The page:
My Grandma turns 98 today. Ninety-Eight! That’s just two years shy of a century, people! And she still turns up at all family events wearing a suit, pantyhose, meticulous makeup and accessories, and heels. She remembers all her grandkids and greatgrandkids by name. She attends most family functions – I mean, a mere decade ago she was a spry 88-year-old dancing up a storm at our wedding reception! Mind you, all the doctors in the room were praying that she didn’t slip on the parque and break a hip – but she sure showed them – and we have the pictures of Pete and her doing the twist to prove it.

Meeting Great Grandma Mimi is something special; as I have watched each of my boys during their first interactions with her I have gotten the chills.

Jackson makes a personal, up close and tender connection on his first trip Stateside:

Micah  relaxes in the arms of almost a century worth of experience wrangling kids, grandkids and greatgrandkids:

I tell you what, there’s nothing like the rich soil of family to give you the kind of strong roots it takes to make it when you live in the “inbetween.”

We live inbetween. And now our boys do too.

Inbetween countries. Inbetween cultures. Inbetween languages. Inbetween time zones.

Inbetween two families.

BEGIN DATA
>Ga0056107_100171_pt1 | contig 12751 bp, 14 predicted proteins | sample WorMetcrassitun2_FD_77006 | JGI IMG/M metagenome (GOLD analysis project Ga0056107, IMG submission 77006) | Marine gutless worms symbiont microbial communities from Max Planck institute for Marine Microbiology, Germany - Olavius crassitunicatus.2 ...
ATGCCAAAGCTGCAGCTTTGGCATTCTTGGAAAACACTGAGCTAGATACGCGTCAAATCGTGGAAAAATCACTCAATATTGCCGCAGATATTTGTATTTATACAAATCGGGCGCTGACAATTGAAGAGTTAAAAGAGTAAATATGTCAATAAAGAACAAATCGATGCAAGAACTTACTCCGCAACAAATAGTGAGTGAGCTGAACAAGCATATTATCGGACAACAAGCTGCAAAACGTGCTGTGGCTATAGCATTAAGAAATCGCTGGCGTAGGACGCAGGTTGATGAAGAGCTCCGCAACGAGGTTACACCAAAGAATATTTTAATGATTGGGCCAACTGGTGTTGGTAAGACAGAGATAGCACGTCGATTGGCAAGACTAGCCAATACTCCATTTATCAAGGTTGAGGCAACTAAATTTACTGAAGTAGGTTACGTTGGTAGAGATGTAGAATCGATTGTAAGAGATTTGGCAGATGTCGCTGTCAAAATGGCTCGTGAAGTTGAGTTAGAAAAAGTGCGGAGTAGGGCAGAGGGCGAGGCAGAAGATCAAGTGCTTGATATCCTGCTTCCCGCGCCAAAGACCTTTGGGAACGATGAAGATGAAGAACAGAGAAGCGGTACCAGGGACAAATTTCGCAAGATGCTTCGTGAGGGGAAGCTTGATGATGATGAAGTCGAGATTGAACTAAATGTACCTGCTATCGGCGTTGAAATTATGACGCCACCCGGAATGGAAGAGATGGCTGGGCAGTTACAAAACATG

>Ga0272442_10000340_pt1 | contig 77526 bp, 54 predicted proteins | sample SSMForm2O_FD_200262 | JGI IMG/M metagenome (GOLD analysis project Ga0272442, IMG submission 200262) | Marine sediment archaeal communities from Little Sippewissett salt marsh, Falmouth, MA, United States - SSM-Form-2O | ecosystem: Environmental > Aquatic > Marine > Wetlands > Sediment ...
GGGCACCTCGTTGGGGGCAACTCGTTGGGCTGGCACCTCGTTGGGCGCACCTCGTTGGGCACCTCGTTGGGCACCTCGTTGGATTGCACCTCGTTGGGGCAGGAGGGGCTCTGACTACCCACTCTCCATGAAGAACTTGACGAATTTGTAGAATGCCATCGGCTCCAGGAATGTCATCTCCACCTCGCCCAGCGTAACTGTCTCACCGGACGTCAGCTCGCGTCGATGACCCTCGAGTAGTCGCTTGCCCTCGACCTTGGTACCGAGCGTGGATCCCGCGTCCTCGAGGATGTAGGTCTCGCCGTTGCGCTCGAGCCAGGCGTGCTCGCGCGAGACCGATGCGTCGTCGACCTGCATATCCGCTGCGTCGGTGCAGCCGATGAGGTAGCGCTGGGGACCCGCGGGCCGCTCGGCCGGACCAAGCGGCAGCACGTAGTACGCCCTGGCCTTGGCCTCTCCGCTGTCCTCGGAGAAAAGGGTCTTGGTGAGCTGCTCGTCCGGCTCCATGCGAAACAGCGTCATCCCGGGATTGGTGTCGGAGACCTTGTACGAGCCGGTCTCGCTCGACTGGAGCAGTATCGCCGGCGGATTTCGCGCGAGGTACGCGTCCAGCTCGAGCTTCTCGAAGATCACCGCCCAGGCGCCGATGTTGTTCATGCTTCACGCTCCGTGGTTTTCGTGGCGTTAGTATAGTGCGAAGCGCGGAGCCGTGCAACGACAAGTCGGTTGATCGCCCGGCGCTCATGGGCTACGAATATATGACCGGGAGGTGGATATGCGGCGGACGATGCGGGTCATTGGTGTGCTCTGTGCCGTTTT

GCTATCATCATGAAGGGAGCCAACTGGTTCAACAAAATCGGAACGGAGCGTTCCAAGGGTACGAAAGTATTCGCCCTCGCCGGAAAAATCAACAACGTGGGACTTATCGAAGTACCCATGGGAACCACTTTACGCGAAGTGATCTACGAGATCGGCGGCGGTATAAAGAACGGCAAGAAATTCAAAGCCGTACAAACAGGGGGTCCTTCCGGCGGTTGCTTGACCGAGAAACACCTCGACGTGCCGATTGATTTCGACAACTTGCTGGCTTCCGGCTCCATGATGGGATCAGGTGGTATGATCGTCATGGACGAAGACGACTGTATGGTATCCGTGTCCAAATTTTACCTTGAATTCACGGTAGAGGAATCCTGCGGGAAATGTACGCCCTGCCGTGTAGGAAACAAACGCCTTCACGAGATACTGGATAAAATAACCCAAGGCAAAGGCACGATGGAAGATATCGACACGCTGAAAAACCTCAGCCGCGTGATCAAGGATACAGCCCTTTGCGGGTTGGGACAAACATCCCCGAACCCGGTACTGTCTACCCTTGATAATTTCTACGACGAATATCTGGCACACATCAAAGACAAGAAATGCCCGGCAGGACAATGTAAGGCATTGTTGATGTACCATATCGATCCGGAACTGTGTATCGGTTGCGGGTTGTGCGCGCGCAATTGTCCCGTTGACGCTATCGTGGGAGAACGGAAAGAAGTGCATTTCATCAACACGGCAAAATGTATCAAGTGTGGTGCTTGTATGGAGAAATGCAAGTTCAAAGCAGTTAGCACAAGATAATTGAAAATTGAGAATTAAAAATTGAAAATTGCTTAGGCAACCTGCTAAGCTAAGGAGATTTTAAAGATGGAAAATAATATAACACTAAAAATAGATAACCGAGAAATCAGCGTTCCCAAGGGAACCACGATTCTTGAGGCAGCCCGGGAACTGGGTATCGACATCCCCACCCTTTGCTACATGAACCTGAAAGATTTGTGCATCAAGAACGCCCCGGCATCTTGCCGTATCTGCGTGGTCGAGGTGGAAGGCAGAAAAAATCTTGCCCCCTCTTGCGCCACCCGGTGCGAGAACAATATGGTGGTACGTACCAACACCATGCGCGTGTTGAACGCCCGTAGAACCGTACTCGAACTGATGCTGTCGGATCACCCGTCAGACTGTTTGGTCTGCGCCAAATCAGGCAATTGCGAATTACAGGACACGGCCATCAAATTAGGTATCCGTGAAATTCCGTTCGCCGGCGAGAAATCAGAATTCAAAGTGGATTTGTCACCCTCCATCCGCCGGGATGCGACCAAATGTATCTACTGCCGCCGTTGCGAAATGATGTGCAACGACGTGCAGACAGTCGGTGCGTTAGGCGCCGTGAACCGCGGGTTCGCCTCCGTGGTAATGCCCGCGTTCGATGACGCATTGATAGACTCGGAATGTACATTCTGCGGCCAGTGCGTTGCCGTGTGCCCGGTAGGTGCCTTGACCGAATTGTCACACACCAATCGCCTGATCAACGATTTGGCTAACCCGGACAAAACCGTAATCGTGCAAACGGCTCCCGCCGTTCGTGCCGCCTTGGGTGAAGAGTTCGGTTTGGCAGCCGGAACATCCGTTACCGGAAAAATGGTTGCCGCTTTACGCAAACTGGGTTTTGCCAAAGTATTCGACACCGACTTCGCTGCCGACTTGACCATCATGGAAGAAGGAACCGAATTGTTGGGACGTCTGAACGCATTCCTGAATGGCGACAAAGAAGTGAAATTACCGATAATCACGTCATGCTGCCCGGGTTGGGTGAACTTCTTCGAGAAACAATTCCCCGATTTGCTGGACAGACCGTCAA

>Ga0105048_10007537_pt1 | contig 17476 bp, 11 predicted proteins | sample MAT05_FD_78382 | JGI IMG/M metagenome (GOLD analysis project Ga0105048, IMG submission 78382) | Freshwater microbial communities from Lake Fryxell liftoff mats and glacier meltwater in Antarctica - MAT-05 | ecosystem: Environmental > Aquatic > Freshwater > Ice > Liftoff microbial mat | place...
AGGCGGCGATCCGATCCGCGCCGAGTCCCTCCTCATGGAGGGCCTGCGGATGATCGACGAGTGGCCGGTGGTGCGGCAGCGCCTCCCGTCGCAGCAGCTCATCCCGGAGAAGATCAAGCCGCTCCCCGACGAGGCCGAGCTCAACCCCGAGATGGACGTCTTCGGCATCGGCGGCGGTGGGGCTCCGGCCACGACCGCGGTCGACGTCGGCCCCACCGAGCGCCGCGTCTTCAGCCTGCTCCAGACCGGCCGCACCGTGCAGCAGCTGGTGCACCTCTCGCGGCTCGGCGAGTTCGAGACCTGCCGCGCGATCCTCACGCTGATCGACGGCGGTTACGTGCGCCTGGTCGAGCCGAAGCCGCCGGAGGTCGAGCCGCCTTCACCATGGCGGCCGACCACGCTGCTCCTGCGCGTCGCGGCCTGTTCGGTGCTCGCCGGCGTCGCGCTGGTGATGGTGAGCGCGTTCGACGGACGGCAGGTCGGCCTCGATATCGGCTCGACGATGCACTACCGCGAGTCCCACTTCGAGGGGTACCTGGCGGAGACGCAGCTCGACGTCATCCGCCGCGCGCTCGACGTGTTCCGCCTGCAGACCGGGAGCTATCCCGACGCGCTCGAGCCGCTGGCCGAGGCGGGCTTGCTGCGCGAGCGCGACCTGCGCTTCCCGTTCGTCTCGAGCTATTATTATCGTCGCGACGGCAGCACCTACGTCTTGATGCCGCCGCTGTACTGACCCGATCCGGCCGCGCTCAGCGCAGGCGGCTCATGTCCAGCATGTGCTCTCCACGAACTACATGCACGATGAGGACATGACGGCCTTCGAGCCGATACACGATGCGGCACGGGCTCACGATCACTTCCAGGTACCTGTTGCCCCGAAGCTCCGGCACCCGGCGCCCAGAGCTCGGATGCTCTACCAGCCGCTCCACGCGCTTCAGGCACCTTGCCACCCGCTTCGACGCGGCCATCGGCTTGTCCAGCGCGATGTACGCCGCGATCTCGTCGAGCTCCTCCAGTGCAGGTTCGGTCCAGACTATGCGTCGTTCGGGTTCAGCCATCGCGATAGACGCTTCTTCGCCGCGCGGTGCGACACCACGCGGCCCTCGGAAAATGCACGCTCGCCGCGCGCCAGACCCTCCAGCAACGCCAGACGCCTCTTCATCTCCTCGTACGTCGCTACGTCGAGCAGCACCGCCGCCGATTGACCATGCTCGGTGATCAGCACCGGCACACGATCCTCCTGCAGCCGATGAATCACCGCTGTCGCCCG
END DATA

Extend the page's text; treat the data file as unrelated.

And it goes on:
No matter where we are, we are always away from one of our families (except of course when we were living in Ukraine when we were away from both families – but let’s not complicate matters for now).

But living in the inbetween makes homecomings that much sweeter. Bringing Jackson from his South African motherland to his American fatherland to meet the US side of his family was an epic trip. Hours of travel, traipsing up and down aisles, spilling baby formula and changing diapers later we touched down in Chicago and while being processed through customs, the agent looked up from our new son’s passport photo and over at the baby sleeping in my arms. And in a deep voice he said simply, “Welcome home, son, welcome home.”

Inbetween. But always at home. No matter the country, culture or language.

My boys are growing up with a gift that will challenge and stretch them; that will reward and hurt them; that will teach and shape them. They stand with one foot in the rich “be all you can be” promises of American ground and the other in the dry African soil baked hard from years of struggle. And they will discover that promises can sometimes ring empty and a good rain will grow flowers even in the desert. And they will inherit a rich family legacy intertwined with these two continents and their respective stories.

Today they will hear Great Grandma Mimi’s story. And I hope they will be reminded that no matter where we may be located geographically, we are part of the same story. This particular one was started nearly a hundred years ago. And being part of it is what makes us know we are home, even when we may feel inbetween.